Using rodent grimace scales in biomedical research

Lab mouse by Rama CC by 2.0

Explore the barriers and enablers to the use of rodent grimace scales in biomedical research, in this honours project which targets a theoretical domains framework approach.

The use of animals in biomedical scientific research is globally significant, with approximately 115 million animals used per year (Taylor et al. 2008). Researchers, facility staff and animal ethics committees have an ethical obligation to minimise pain and distress felt by these animals, in addition to promoting their positive welfare.

This responsibility is an essential component of one of the founding tenets of biomedical research; that of refinement. Endeavours to minimise suffering not only protect animal welfare, but go some way towards addressing societal concerns over use of animals in research, to maintain a ‘social licence’ to operate.

Despite significant research attention, assessment of animal affective states remains challenging, particularly when this is needed in a day-to-day practical scenario. Many methods are time consuming, labour intensive, or not specific to a defined affective state. (Whittaker, A. L. & Marsh 2019)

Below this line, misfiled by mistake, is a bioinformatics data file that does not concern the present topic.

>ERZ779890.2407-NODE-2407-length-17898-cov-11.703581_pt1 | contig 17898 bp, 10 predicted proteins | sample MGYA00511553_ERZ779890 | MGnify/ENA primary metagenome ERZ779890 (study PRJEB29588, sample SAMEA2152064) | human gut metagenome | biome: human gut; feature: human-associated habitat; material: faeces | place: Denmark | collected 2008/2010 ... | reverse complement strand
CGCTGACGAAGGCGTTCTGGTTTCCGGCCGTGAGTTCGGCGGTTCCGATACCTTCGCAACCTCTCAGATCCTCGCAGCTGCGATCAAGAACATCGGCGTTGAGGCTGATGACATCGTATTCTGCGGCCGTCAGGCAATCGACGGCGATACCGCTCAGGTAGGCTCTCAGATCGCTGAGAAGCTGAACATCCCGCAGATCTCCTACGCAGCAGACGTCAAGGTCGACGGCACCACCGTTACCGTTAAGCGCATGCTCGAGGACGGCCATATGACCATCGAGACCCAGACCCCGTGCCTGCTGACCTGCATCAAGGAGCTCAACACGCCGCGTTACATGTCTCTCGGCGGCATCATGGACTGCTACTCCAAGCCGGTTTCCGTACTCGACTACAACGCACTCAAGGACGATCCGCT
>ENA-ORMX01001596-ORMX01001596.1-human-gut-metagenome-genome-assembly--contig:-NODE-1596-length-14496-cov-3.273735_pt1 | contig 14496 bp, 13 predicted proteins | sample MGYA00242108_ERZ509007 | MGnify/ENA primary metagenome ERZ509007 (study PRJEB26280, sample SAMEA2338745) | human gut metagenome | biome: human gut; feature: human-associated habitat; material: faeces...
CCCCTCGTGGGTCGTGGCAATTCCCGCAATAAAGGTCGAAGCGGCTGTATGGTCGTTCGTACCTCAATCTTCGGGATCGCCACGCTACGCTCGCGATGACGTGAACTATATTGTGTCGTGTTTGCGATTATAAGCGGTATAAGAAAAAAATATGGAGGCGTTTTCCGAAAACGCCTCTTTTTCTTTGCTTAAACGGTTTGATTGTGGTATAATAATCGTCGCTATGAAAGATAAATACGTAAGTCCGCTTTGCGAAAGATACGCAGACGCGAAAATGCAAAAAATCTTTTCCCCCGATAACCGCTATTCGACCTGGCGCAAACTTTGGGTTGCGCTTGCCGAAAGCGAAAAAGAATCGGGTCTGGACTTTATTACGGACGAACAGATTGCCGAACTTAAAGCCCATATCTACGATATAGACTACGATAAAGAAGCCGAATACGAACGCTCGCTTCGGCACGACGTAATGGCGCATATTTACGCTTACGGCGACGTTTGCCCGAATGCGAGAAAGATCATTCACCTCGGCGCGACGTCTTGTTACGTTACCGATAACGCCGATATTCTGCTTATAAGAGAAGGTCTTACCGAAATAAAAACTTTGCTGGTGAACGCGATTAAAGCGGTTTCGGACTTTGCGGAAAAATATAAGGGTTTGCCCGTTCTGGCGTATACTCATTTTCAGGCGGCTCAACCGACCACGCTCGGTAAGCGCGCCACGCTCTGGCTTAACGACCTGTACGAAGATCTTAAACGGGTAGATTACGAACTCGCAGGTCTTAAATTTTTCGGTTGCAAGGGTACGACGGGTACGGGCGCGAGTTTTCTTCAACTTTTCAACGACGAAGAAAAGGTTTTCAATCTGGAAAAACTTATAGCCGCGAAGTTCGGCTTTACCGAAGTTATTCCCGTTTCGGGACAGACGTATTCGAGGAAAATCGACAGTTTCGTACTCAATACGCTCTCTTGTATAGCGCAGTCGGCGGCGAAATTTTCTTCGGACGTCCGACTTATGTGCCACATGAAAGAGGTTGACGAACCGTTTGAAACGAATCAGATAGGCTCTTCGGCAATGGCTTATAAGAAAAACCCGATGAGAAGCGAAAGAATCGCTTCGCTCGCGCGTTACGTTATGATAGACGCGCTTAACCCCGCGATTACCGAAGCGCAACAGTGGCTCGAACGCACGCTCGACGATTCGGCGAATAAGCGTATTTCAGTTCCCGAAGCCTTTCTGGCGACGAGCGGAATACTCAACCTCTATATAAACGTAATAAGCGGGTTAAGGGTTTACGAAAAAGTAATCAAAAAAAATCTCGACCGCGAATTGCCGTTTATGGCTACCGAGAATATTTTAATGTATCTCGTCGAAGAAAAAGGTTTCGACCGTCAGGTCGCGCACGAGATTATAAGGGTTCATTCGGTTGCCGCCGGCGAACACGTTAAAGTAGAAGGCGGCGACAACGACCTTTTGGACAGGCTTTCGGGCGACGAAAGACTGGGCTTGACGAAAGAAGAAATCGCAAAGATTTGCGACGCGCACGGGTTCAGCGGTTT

However, in terms of pain assessment the ‘grimace scales’ have been shown to be reliable tools, with applicability across a range of animal models and species. (Mogil et al. 2020; Whittaker, A.L., Liu & Barker 2020)

They therefore offer significant possibilities for refinement by allowing for earlier humane endpoint implementation, or the provision of rescue analgesia.

Yet, despite their promise as pain assessment tools, we suggest, based on our personal experience, that they have not been implemented widely in animal research establishments, either as part of research protocols, or for clinical pain assessment. This assertion provide the basis for the proposed project.

Therefore, using survey methods we aim to:

  1. Determine the extent of use of rodent (rat and mouse) grimace scales in biomedical research facilities as a) a research outcome, b) as a clinical pain assessment tool.
  2. Identify any demographic factors influencing regular use of grimace scales.
  3. Quantify and explain behavioural determinants acting as barriers or enablers to the use of rat and mouse grimace scales globally in biomedical research using the theoretical domains framework as a basis.


Tagged in Honours projects - Animal science, Honours projects - Alexandra Whittaker